The best way to learn is NOT through dusty books, arcane RFCs, or strange burritos from Taco Bell. The best way to learn is to look at actual code, and see what it does. As any 3-5 year old can tell you, there is NOTHING to compare with just trying things out.
First, take a look at tcpdump/libpcap, the ancient and definitely definitive piece of code for monitoring IP packets. That'll give you a heads-up on how different packets are structured and what the different bits of structure mean.
Secondly, play around with the source for nmap. That shows you how portscans work, how fingerprints of OS' can be taken, and other good stuff.
Third, grab a copy of routed, a simple RIP router daemon. Why, you might ask? Security gurus might have an idea of what I'm up to. So, if you want to be an IP guru, you might want to make a few educated guesses. After all, the information is all contained above.
Fourth, grab hold of a few "less common" network tools. bing is kinda neat. There's some nice stuff in RAToolSet, too. I'm not just suggesting these for my health, they do actually have a value.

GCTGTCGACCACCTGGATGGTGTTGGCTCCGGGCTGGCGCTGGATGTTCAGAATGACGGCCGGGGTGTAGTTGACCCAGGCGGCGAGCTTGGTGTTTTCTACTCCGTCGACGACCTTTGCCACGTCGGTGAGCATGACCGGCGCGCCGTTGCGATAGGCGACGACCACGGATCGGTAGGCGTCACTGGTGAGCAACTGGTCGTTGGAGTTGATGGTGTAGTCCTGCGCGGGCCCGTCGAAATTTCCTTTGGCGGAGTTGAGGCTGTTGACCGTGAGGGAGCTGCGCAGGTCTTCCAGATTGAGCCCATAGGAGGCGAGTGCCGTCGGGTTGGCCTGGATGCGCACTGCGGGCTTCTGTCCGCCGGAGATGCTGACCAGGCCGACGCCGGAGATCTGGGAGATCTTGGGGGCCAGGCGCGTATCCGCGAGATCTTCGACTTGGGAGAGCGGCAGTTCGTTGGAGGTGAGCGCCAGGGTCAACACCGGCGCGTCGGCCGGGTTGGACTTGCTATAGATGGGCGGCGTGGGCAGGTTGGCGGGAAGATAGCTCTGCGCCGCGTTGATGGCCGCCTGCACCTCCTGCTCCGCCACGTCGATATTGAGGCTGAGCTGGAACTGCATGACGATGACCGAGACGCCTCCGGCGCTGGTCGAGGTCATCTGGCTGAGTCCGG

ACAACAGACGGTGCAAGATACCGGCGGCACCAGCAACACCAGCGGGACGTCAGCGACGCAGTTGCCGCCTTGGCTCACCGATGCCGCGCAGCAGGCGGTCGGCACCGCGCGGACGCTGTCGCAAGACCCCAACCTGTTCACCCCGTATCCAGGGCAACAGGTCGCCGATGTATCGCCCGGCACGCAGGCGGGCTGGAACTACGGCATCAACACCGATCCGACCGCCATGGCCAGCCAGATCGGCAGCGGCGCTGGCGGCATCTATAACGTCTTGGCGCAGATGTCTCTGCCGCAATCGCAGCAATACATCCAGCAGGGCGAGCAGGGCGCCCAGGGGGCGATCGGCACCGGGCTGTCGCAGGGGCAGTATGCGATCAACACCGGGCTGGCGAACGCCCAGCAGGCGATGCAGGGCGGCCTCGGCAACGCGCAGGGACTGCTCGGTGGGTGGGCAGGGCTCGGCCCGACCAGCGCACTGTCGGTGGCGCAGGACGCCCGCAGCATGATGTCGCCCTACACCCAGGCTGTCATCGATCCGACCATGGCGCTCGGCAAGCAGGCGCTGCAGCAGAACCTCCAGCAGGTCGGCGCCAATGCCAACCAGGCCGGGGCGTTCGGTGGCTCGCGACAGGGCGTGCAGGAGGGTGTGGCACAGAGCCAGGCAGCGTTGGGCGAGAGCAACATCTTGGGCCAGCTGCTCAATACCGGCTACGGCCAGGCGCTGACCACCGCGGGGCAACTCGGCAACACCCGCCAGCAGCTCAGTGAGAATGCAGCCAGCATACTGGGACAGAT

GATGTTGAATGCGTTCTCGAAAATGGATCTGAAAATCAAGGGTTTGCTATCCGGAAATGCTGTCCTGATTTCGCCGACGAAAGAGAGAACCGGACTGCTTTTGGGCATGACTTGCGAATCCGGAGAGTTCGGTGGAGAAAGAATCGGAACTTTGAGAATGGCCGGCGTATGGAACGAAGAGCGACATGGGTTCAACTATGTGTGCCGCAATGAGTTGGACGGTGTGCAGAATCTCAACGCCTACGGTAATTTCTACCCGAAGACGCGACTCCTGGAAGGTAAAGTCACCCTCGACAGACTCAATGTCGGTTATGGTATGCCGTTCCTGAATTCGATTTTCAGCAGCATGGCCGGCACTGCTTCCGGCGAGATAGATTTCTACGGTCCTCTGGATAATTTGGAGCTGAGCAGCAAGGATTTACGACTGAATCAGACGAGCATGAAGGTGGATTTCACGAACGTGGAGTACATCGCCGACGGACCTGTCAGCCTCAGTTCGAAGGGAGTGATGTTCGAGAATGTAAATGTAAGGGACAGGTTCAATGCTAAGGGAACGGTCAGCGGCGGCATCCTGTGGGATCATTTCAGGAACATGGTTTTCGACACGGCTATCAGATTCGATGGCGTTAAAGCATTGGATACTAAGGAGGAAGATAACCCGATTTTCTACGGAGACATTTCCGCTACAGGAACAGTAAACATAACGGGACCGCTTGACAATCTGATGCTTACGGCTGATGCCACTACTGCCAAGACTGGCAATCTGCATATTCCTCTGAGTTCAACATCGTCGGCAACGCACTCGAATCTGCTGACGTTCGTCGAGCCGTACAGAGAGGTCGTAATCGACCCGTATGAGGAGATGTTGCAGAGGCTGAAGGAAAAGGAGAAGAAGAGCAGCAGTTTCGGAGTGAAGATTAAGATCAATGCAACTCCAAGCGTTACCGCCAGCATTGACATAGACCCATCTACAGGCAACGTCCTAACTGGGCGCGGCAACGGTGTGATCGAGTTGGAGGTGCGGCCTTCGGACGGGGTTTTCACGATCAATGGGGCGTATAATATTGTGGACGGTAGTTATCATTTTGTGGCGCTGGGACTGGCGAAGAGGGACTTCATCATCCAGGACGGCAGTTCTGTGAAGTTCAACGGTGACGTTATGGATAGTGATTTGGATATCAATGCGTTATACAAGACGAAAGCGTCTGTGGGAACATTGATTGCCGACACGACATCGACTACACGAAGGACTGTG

Lastly, go to SecurityFocus, or one of these other specialist on-line sites, and dig up everything you can find on honeypots.
Ok, now an explanation as to what is going on, here. Once you understand how to intercept packets, and/or inject them, you're in a strong position to protect yourself from any wanna-be intruders.
By learning how to massage the fingerprints of an OS, you can also learn how to send back misleading information to those who are interested in scanning your box. By this point, you can tell any would-be cracker whatever you wish.
The less-used tools can help identify the intruder, even if the intruder's computer is un-pingable. There still has to be router traffic, to tell the Internet where that machine is. There still has to be an AS number for that particular segment of the network. If you're -REALLY- lucky, someone may have set a nearby router to report its geographic location.
Finally, the bit the A-TEAM loved to do, on those cheesy TV shows. You set a trap. A honey-pot. In short, you set up something SO inviting, that when the skript-kiddies detect it, they'll plunge in. And then you've got them.
It doesn't have to be painful for them, it just needs to be (a) a way to keep them out of your hair, whilst you're doing real stuff, and/or (b) a learning-experience, on why not to be malicious to others.